NEW YORK (AP) — CBS and its former president, Leslie Moonves, will pay $30.5 million as part of an agreement with the New York attorney general's office, which says the network's executives conspired with a Los Angeles police captain to conceal sexual assault allegations against Moonves.
Under the deal announced Wednesday by Attorney General Letitia James, the broadcast giant is required to pay $22 million to shareholders and another $6 million for sexual harassment and assault programs. Moonves will have to pay $2.5 million, all of which will benefit stockholders who the attorney general said were initially kept in the dark about the allegations.
At least one of those executives — one of the few privy to an internal investigation — sold millions in dollars of stock before the allegations against Moonves became public, which the attorney general's office said amounted to insider trading.
“As a publicly traded company, CBS failed its most basic duty to be honest and transparent with the public and investors. After trying to bury the truth to protect their fortunes, today CBS and Leslie Moonves are paying millions of dollars for their wrongdoing," James said in a statement, calling attempts to mislead investors “reprehensible.”
A spokesperson for Paramount Global, which owns CBS, said it was “pleased to resolve this matter ... without any admission of liability or wrongdoing," adding that the “matter involved alleged misconduct by CBS’s former CEO, who was terminated for cause in 2018, and does not relate in any way to the current company.”
Moonves resigned from CBS on Sept. 9, 2018.
In a document outlining the findings of its investigation, the attorney general's office detailed an alleged scheme by a Los Angeles police captain to try to cover up the allegations against Moonves.
The police captain, who was not named in the report, tipped off CBS that a woman had lodged a complaint against Moonves, according to the document.
It said the captain then met personally with Moonves and another CBS executive and fed them confidential information about the investigation. The captain, it said, instructed the police officers investigating the complaint to “admonish” the woman not to go to the media with her allegations, according to the attorney general's office. He also put them in touch with the lead investigating officer.
When the allegations ultimately became public anyway and Moonves resigned, the captain sent a note to a CBS contact saying, “We worked so hard to try to avoid this day.”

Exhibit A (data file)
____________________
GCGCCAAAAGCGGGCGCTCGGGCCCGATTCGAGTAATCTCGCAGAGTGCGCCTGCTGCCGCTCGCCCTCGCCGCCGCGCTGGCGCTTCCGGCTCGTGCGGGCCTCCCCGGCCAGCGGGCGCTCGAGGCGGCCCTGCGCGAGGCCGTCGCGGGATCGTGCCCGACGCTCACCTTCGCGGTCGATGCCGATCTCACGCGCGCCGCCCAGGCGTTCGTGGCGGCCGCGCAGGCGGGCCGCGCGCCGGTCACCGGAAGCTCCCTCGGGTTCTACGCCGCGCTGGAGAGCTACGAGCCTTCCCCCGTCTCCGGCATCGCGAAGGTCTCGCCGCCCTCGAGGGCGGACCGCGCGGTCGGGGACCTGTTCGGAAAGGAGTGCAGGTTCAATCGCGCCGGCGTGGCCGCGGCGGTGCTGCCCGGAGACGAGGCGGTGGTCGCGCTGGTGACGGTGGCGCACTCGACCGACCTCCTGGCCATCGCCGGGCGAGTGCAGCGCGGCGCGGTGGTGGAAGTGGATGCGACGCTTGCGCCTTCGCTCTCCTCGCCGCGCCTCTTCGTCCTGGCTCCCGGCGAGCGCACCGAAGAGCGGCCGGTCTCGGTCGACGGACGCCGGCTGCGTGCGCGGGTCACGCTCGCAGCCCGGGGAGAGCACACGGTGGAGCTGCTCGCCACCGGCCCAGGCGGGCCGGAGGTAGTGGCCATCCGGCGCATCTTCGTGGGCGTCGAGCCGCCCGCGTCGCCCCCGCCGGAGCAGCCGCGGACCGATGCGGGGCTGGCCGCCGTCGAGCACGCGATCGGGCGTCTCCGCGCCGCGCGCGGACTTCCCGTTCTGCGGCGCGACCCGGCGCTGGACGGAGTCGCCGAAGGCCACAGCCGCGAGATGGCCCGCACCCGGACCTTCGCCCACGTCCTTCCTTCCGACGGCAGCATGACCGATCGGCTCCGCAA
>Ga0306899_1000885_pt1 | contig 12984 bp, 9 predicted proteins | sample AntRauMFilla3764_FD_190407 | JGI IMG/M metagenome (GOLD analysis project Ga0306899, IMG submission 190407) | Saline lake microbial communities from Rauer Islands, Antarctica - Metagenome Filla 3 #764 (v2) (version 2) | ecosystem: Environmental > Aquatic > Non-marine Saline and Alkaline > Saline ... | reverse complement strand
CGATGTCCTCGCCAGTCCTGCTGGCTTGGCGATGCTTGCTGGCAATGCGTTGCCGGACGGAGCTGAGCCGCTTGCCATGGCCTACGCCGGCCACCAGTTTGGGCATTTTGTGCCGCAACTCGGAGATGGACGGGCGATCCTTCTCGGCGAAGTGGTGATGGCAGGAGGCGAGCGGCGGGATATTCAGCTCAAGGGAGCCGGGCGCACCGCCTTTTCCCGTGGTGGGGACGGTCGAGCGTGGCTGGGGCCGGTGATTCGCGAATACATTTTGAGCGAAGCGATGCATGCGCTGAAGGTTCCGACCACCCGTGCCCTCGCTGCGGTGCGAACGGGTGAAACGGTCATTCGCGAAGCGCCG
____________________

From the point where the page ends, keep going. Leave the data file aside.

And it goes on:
The document also said he wrote a separate note to Moonves saying, “I’m deeply sorry that this has happened. I will always stand with, by and pledge my allegiance
The attorney general's office said it uncovered text messages between the police captain, CBS executives and Moonves that showed efforts to prevent the complaint from becoming public.
The captain, a commanding officer in the police department's Hollywood division, first made CBS officials aware of the sexual misconduct allegation by calling the network's senior vice president of talent relations and special events, who was identified by the court document as Ian Metrose.
Metrose had previously hired the captain as one of Moonves’ security aides at the Grammy Awards from 2008 to 2014, the document states.
“I know we haven’t talked in a while. I am a captain at LAPD Hollywood," the police captain told Metrose in a voicemail message, according to the attorney general's office. “Somebody walked in the station about a couple hours ago and made allegations against your boss regarding a sexual assault. It’s confidential, as you know, but call me, and I can give you some of the details and let you know what the allegation is before it goes to the media or gets out.”
An email sent to Metrose was not immediately returned Wednesday.
Los Angeles Police said Wednesday it was conducting an investigation into the conduct of the now-retired captain and was cooperating with New York officials.
“What is most appalling is the alleged breach of trust of a victim of sexual assault, who is among the most vulnerable, by a member of the LAPD. This erodes the public trust and is not reflective of our values as an organization," Chief Michel Moore said.
Moonves' resignation came amid complaints from multiple women about alleged sexual misconduct. Some accusers claimed that Moonves had forced them to perform oral sex. The New Yorker had reported at the time that at least one of the women, a television executive, had filed a criminal complaint with Los Angeles police.
Moonves acknowledged having relations with three of the women, but said they were consensual. He denied attacking anyone, saying in a statement at the time that “Untrue allegations from decades ago are now being made against me.”
The Los Angeles County district attorney declined to file criminal charges against Moonves in 2018.
CBS is also required under the deal with the attorney general's office to reform its human resources practices around sexual harassment.
The NY attorney general's office identified CBS's senior executive vice president and chief communication officer, Gil Schwartz, as the executive who sold nearly $8.9 million dollars in stocks. Schwartz has since died.
Dazio reported from Los Angeles.